Carl brought a strong, collaborative approach to improving and expanding JSR. In this regard, he greatly empowered his editorial board to think differently on how we can improve the practice of athletic training, and most importantly, how can we best disseminate this information to our readership. Carl’s outgoing, genuine personality and positive outlook on the impact JSR would continue to have on our profession was a pleasure to be a part of.
Carl gave me the opportunity to serve as the Editorial Assistant for JSR in 2009, which in hindsight was one of the most influential experiences in my development as a scholar. Through my experience working with Carl and JSR, I was exposed to hundreds of manuscripts, researchers from around the world, and a behind the scenes view of the peer-review process. Carl’s continuous desire to advance the reputation of JSR has been inspiring and the constant climb of the journal’s Impact Factor is a direct reflection of his leadership, dedication, and vision. Working with Carl on several of the Special Issues published during his tenure was particularly memorable and gratifying. These issues were logistically challenging and sometimes downright frustrating to assemble; however, they were well worth the positive impact the end products have had on the field. Although Carl has decided to pass the baton to the next Editor-in-Chief, his leadership has created a strong foundation for the journal’s future success.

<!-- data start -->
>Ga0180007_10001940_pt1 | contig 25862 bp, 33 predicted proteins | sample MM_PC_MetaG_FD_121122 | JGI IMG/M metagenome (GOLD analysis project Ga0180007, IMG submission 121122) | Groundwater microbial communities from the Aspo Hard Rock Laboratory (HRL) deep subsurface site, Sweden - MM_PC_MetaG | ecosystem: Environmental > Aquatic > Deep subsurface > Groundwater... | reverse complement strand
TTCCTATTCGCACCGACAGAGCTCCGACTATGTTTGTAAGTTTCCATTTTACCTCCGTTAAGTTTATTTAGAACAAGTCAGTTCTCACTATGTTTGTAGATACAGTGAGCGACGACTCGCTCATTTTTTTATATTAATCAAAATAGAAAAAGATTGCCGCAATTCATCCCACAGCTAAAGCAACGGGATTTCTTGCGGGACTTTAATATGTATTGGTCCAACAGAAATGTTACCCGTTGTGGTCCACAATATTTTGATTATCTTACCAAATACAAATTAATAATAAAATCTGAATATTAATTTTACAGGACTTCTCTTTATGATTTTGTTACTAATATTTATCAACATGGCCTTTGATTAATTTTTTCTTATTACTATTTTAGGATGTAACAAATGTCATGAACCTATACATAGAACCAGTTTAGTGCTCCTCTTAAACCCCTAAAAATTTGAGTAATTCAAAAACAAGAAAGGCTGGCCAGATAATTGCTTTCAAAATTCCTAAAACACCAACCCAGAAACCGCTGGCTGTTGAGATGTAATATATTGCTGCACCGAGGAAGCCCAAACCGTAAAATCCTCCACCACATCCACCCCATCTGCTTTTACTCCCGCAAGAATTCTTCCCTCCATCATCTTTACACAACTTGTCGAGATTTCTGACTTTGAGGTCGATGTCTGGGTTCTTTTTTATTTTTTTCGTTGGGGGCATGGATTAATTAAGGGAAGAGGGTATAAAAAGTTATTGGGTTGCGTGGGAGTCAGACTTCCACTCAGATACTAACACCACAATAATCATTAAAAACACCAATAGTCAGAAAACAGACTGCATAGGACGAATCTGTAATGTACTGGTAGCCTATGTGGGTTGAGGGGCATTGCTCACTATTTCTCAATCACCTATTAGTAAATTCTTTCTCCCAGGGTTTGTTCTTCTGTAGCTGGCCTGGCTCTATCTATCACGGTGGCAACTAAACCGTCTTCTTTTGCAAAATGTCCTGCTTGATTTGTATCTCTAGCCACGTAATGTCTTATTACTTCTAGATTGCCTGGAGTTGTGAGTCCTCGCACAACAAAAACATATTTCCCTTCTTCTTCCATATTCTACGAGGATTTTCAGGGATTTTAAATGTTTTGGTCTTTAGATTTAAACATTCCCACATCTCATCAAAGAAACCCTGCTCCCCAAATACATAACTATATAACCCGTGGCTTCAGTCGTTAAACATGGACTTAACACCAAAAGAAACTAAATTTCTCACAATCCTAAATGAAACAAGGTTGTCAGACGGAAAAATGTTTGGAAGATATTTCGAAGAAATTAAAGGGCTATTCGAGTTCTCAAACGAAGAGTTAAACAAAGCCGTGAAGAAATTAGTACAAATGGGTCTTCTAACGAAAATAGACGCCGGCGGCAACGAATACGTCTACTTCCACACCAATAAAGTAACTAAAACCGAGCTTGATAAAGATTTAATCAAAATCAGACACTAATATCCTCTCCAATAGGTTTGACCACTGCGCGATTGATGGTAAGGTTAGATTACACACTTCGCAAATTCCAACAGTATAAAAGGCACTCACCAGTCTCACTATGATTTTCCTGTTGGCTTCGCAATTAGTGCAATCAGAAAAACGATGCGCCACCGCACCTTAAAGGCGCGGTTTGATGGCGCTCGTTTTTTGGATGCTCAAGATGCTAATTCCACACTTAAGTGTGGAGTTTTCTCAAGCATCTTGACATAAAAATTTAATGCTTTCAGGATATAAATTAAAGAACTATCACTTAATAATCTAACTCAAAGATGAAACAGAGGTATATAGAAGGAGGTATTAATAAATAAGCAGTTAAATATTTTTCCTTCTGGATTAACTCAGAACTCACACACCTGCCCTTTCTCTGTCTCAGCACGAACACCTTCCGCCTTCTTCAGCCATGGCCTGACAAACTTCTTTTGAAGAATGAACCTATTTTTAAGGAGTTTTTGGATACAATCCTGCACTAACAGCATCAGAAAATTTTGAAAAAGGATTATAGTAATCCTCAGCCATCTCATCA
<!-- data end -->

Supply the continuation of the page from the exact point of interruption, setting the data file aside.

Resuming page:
Lephart, who now serves as Dean of the University of Kentucky College of Health Sciences, where Carl has most recently served as Associate Dean, has worked side by side with Carl over the past 4 years. “I continue to be amazed by the volume of tasks and projects that Carl manages simultaneously,” said Lephart, “not the least of which has been his role as the JSR Editor. . . . As Carl enters his next academic chapter as Dean of the School of Health and Human Sciences at the University of North Carolina at Greensboro, I am confident he will be as successful and productive as he has been for the past 20-plus years of his career. He has left JSR and the University of Kentucky in a better place than when he arrived.”
Swanik provides a fitting note to close on when reflecting on the many successes of Carl’s 12-plus years in charge of JSR: “Many of our readers have come to know and expect the steadfast, soft-spoken, and strategic leadership Carl provided. If I may speak for the many stakeholders, he is deeply admired and will be sorely missed. Thank you for your service.”
Indeed! Best wishes to you, Carl, as you move on to the next challenging stage in your career, and thank you for your dedication to JSR.